Buying Tesla (NASDAQ:TSLA) shares has been a very profitable trade when it goes through a major correction. As we say farewell to 2021, the world’s largest car-maker by value, is presenting a similar risk-reward preposition.
Tesla stock, after falling more than 20% since reaching a record high in early November, is in a bearish spell. With that steep slide, the electric car-maker’s market valuation fell under $1 trillion.
Tesla shares closed Thursday at $926.92, with December shaping up to be the stock’s worst month since March 2020. The stock is also down more than 21% from its record closing high of $1,229.91 on Nov. 4, signalling a bear market, which is defined as a decline of at least 20% from a peak.
But long-term investors in Tesla stock are used to these ups and downs, which are often prompted by CEO Elon Musk himself. The latest bout of selling pressure started after Musk publicly announced he would sell 10% of his stake in the company after conducting a Twitter poll. Since then, he has sold a total of $12.7 billion worth of stock over a five-week period.
Tesla’s extreme volatility, without any fundamental catalyst, highlights the dilemma that many long-term investors who are averse to extreme moves, face. Even after the recent plunge, Tesla stock is still up 36% in 2021, after surging more than eightfold the year before.
Another 20% Downside
After this stunning rally, it’s hard to recommend this stock from a fundamental standpoint. Tesla is, no doubt, dominating the electric-vehicle market and its lead would be hard to surmount, but its stock is trading at extremely elevated multiples.
According to InvestingPro analysis, Tesla stock is trading at a 12-month price-to-earning multiple of 279, a level that has set the performance bar so high that there is no space for the car-maker to make any error when it comes to financial performance.
Due to this extremely rich valuation, Tesla’s stock could be a risky bet based on InvestingPro’s model, which assigns Tesla $743.35 a share fair value, 22% downside risk from the current level.
That being said, any pullback in Tesla shares has proven to be a lucrative trade for buyers on a dip. According to Morgan Stanley’s Adam Jonas, Tesla will remain the leader in EV manufacturing, batteries and autonomy in the foreseeable future, making it a suitable candidate for long-term investors.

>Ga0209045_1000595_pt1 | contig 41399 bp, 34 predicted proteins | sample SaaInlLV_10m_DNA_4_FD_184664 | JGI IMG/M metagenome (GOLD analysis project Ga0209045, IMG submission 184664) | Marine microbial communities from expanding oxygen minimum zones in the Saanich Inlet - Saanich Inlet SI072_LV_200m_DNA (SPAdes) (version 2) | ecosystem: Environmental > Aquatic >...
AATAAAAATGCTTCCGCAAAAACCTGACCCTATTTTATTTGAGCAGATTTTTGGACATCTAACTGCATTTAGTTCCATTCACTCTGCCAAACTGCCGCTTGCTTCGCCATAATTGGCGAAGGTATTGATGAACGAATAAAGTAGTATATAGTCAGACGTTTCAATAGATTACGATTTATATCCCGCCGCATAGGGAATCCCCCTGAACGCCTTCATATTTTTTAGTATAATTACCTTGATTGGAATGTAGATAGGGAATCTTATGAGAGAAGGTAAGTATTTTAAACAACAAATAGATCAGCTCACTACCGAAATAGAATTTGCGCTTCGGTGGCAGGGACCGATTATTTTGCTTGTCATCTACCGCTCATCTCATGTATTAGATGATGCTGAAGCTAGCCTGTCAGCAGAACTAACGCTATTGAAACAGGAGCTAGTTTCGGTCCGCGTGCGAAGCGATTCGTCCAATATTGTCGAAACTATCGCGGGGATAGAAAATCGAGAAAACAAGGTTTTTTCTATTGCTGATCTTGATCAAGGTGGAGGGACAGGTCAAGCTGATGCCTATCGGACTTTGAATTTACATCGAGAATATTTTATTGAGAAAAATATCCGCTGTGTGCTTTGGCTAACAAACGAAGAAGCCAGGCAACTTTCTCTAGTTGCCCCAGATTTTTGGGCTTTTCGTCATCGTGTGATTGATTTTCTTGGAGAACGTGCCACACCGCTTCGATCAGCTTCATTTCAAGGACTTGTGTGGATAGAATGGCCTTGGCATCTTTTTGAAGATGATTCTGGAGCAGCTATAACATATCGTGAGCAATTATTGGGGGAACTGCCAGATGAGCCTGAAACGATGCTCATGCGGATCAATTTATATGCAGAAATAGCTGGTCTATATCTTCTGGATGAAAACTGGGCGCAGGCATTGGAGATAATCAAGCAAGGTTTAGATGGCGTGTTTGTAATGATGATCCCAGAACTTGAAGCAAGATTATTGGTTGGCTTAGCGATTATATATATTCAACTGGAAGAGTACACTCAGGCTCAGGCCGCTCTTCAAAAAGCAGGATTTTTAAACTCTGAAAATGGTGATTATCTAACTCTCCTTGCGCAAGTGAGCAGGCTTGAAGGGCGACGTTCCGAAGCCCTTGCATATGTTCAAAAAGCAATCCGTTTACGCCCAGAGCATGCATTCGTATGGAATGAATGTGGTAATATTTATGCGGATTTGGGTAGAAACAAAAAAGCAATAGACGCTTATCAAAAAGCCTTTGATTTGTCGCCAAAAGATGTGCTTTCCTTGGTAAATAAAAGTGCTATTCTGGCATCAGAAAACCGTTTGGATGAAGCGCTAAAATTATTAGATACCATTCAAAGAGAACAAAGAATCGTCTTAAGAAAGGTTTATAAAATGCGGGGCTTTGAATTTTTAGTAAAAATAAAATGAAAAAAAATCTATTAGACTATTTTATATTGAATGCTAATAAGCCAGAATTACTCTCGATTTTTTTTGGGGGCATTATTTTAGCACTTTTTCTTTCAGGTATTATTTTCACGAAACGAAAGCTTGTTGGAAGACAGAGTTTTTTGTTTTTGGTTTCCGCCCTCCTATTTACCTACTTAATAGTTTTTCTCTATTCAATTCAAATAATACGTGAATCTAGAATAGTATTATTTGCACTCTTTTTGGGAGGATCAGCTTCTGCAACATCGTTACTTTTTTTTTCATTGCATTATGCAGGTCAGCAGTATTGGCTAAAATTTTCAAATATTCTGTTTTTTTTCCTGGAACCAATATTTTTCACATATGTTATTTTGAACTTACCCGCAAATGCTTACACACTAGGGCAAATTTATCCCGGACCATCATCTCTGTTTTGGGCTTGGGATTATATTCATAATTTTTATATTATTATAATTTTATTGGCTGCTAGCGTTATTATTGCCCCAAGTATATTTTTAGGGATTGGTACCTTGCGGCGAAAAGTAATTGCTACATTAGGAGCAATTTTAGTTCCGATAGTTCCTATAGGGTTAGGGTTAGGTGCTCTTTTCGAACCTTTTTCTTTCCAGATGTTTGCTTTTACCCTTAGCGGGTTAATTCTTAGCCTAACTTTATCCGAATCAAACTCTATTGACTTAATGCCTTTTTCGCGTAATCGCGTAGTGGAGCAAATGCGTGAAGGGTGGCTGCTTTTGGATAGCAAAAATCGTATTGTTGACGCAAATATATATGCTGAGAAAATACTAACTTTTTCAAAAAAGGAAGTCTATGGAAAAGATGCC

His recent note stated:
“We look ahead to FY22 with expectations of strong automotive profitability, but increasingly difficult comps and potential narrative changes that may challenge conventional expectations about the EV strategy. If you must own stocks in this industry, please be very selective.”
About Tesla, Jonas added:
“Embedded within the company is a fast-growing, high-margin software business that has the potential for highly recurring revenues from its connected car software and services business.”
Wedbush Securities, one of the most bullish forecasters on Tesla, gave a new $1,400 price target to the stock, saying the company could win half of what is set to be a $5-trillion EV market.
According to analyst Dan Ives, Telsa should benefit from both President Joe Biden’s $550-billion infrastructure bill, which is set to boost the country’s electric vehicle industry, as well as improving demand in China.
His note added:
“This green tidal wave will result in a $5-trillion market opportunity over the next decade, with Tesla leading the way.”
Tesla stock will likely remain volatile in 2022, given a high level of speculative interest in this name. That said, investors could take advantage of any pullback that takes its shares closer to their fundamental value, like the one calculated by the InvestingPro models.